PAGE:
What is Christian in Music?
Terry B. Ewell, Ph.D.
Recent attempts by evangelicals to define Christian music as opposed to secular or "worldly" music have highlighted the complex relationship between the Christian faith and music. Most if not all Christian denominations share the view that music should be selectively chosen for worship services, mass, communion, personal listening, etc. The difficulty, however, lies in the criteria by which the choices are made: precisely what is it that makes Christian music "Christian?" This paper presents a brief overview of some historic and contemporary criteria for Christian music. It then proposes ethical principles for musical activities based upon an analogy to food or drink. My assumptions for the paper are not just theistic (as in Muslim, Jewish, etc.) but more precisely Christian. Thus, I make use of doctrines and select passages drawn from the Old and New Testaments of the Bible as a foundation from which to draw conclusions in this paper.

Rock Music
Jerry Solomon
Rock music continues to occupy an important place in the lives of millions of youth, including Christians. This essay encourages us to Stop, Listen, and Look as we listen to rock. Since the music is not inherently evil, discernment is the key.

The Hidden Hope in Lament
Dan Allender
Silent despair is a treasonous refusal to cry out to leads to death. Laments vocalize our doubts and our anger at God...and in our cry, hope oddly dawns. Dan Allender listens to the sounds of sorrow in African American spirituals and is reminded of the Psalms.

The View from the Back Row
Douglas Yeo
Doug Yeo, Bass Trombonist of the boston Symphony Orchestra, discusses his philosophy of music and music performance from his vantage point in the back row of a professional symphony orchestra. "When people ask me why I make music, I reply that I make it as an offering to God.... It is a continual cycle of giving, sharing, offering, worship and sacrifice that is one of the joys of my life. I praise Him for the talent He has given me, and for the privilege of witnessing to the majesty of His name in a way that touches so many." Yeo touches thousands more through his Web site:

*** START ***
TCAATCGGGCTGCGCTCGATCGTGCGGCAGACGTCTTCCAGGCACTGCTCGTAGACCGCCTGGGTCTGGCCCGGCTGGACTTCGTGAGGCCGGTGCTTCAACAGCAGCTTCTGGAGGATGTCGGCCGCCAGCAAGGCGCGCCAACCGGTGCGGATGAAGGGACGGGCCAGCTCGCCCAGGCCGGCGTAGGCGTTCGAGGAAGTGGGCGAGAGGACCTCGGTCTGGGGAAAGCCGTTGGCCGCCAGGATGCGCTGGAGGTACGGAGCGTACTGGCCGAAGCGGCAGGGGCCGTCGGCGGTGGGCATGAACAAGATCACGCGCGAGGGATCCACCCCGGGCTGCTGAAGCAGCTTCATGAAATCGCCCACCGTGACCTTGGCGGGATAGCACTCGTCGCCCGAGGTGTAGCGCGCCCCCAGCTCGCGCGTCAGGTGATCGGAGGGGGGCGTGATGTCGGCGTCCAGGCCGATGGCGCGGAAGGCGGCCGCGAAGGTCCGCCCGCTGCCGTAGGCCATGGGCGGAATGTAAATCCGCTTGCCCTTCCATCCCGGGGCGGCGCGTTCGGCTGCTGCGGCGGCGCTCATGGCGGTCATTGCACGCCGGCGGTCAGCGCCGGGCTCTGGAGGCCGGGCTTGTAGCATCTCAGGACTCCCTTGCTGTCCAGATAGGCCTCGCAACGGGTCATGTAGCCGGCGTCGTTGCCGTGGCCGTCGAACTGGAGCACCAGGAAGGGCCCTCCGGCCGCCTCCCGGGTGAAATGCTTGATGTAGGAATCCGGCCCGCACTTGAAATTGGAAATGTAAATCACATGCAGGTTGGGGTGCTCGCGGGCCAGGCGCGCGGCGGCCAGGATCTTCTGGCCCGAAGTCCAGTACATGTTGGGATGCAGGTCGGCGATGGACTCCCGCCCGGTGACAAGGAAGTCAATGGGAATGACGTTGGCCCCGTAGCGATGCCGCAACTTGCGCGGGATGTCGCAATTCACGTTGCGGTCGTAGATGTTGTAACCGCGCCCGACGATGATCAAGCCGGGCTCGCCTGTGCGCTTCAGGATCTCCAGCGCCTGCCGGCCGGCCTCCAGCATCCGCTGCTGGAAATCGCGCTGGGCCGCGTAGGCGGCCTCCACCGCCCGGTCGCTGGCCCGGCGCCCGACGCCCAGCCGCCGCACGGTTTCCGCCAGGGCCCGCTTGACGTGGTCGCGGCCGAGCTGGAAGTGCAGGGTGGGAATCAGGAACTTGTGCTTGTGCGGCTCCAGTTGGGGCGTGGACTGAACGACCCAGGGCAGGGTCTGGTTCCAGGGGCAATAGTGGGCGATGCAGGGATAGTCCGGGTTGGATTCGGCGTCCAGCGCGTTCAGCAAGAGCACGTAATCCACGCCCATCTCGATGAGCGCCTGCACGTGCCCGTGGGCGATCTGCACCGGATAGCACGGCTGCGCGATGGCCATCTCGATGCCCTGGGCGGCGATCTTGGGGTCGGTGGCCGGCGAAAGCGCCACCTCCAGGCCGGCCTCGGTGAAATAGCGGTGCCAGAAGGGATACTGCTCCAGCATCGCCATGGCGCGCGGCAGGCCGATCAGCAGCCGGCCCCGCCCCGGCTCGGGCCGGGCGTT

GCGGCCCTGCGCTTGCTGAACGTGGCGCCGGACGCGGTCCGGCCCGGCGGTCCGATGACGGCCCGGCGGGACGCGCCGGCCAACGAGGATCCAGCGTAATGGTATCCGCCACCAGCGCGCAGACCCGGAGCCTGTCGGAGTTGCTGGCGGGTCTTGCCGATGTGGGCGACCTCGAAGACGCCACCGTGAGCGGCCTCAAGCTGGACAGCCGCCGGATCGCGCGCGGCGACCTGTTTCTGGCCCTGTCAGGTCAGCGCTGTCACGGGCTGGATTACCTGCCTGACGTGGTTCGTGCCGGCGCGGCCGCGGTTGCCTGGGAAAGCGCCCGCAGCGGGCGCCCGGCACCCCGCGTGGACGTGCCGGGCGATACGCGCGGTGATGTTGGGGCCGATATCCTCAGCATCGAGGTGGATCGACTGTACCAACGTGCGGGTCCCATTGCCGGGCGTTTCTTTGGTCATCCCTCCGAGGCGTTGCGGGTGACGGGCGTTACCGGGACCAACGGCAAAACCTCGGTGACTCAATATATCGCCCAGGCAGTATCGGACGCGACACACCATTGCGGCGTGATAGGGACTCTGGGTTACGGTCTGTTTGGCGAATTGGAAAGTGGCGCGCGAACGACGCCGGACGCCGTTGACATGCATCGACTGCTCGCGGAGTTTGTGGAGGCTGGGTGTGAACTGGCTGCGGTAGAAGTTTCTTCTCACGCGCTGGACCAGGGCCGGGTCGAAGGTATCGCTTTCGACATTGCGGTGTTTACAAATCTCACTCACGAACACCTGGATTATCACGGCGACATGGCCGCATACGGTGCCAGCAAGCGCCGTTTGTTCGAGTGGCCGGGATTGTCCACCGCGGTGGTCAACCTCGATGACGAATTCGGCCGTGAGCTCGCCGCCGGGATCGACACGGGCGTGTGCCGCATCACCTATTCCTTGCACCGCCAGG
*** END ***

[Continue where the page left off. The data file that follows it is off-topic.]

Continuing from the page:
America's Messiah
Michael Linton
Handel's "Messiah" remains a favorite Christmas musical pieces, even among those who rarely listen to other works. The author suggests that this reveals more about the American public's peculiarities than it does about Handel's musical genius.

Interview: David Wilcox
Kirk Webb
In the past few years singer-songwriter David Wilcox has emerged from being a street busker and bar entertainer to become an accomplished concert hall performer. His folk style resembles that of James Taylor, but his lyrics transcend the earthy images for which Taylor is known. Many who know Wilcox's music may disagree that his songs speak of matters of faith. Indeed, the message is rarely clear. Bar crowds sing along with him, caught up in his stories without realizing they are singing of something or Someone beyond the moment. Perhaps that is Wilcox's greatest talent. He tells parables and stories that speak of God and love in a way that invites the audience to consider the point of his words without demanding any more of them than simply to enjoy an evening of music.

Related Article:

Opinion: The Mozart Effect
Michael Linton
Music prof Michael Linton demystifies the supposed effects of music on intelligence and debunks the claims of those who try to profit from the so-called "Mozart effect."